Format:Paperback
Sartre was primarily a moral philosopher - not a metaphysician, epistemologist, or political philosopher. Yet, he was a bit of all these. He is a political thinker by way of his profoundly thought moral philosophy. Thus, I claim: 1) While it may be his last extensive philosophic work, Sartre's CDR is not his "last great philosophic work" - big is not always best. The tragically neglected, "Saint Genet: Actor & Martyr" is perhaps the most important book of moral philosophy since Kant's "Groundwork for the Metaphysics of Morals". This book was published in French in 1953, but for reasons evident to me but obscure to many, was not published until 1963 in English (i.e., America of the 1950's was for all it's extroversion, an uptight place - for all its "loss of innocence" - still is). There is a magnificent review of Saint Genet on this site to which I could not add more. Saint Genet, not Being and Nothingness is Sartre's magnum. 2) We're dealing with a generation who grew up in the heyday of Reagan's media robots - not only do they not understand Marx, his enormous stature and insight - they haven't dared to read him. The fact is the corporate/service divide which is really central to all our problems today - is none other than the reappearance of the old bourgeois/proletariat divide, "the antagonism of capital and wage labor" once again. Think about it at the pump. 3) Sartre was left with the problem of trying to reconcile his Marxism, with his very egocentric existentialism - really a syncretism - and he tries in this huge tome. (I am always amazed at how prolific Sartre was - and how good! Read more ›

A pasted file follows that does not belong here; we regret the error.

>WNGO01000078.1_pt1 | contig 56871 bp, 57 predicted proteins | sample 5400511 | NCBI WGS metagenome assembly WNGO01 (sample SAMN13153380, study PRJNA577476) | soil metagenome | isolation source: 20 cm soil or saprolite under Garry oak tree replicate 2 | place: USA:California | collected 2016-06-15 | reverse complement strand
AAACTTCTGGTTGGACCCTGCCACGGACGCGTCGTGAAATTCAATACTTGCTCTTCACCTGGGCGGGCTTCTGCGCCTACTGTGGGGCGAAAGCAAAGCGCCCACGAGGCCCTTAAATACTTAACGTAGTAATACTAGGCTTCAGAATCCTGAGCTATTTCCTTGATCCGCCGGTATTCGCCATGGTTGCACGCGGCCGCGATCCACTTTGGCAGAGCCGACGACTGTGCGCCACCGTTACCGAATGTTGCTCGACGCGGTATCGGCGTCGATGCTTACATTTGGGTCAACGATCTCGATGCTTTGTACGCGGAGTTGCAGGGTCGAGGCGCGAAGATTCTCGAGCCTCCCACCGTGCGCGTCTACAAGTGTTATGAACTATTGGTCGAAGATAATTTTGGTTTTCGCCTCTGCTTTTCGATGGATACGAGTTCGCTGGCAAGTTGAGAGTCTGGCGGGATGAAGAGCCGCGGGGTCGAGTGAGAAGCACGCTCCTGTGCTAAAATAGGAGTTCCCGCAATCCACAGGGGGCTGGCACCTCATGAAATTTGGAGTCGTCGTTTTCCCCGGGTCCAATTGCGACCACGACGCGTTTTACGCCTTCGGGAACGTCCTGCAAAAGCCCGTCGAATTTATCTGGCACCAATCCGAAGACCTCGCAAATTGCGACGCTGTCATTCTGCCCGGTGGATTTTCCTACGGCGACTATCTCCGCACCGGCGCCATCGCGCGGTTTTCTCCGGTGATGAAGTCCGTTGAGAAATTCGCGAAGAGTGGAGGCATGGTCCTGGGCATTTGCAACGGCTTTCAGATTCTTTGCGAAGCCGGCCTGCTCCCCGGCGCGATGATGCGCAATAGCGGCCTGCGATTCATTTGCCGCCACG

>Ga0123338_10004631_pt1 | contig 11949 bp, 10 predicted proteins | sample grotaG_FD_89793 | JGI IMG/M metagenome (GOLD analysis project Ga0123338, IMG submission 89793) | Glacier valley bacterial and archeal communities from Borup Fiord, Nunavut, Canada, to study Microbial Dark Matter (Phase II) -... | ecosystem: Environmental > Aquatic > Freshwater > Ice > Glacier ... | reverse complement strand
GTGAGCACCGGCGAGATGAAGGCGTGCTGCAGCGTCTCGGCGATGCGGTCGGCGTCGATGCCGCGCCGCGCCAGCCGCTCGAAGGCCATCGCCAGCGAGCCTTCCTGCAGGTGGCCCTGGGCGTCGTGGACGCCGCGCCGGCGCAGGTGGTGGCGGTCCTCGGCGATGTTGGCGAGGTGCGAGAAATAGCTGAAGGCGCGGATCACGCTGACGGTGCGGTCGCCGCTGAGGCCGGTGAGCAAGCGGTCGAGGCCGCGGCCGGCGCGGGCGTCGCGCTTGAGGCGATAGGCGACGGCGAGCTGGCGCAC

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5 of 7 people found the following review helpful
Format:Paperback
The CDR is by far Sartre's most original work, for beyond Being and Nothingness. As a theory of ensembles, the various groupings and reinterpretations of historical events and phenomena strike me as a call to re-evaluate our current situation. Though written in the 60s, and I am only referring to Volume 1, the chapter which is entitled "Matter as Totalized Totality" is the greatest articulation and criticism of Marxist materialism with regard to the environment, meaning, we are not merely determined by our materiality and circumstances, there is an interdependence between the person/group and the world: We mediate the world as the world mediates us. Nevertheless, the language is quite turgid, with a focus on praxis and the practico-inert, interiority/exteriority, etc. In the end at least this volume can constitute a building of a new method which is yet to be realized.
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2 of 7 people found the following review helpful
Format:Paperback
Sartre was primarily a moral philosopher - not a metaphysician, epistemologist, or political philosopher. Yet, he was a bit of all these. He is a political thinker by way of his profoundly thought moral philosophy. Thus, I claim: 1) While it may be his last extensive philosophic work, Sartre's CDR is not his "last great philosophic work" - big is not always best. The tragically neglected, "Saint Genet: Actor & Martyr" is perhaps the most important book of moral philosophy since Kant's "Groundwork for the Metaphysics of Morals". This book was published in French in 1953, but for reasons evident to me but obscure to many, was not published until 1963 in English (i.e., America of the 1950's was for all it's extroversion, an uptight place - for all its "loss of innocence" - still is). There is a magnificent review of Saint Genet on this site to which I could not add more. Saint Genet, not Being and Nothingness is Sartre's magnum. 2) We're dealing with a generation who grew up in the heyday of Reagan's media robots - not only do they not understand Marx, his enormous stature and insight - they haven't dared to read him. The fact is the corporate/service divide which is really central to all our problems today - is none other than the reappearance of the old bourgeois/proletariat divide, "the antagonism of capital and wage labor" once again. Think about it at the pump. 3) Sartre was left with the problem of trying to reconcile his Marxism, with his very egocentric existentialism - really a syncretism - and he tries in this huge tome. (I am always amazed at how prolific Sartre was - and how good! Read more ›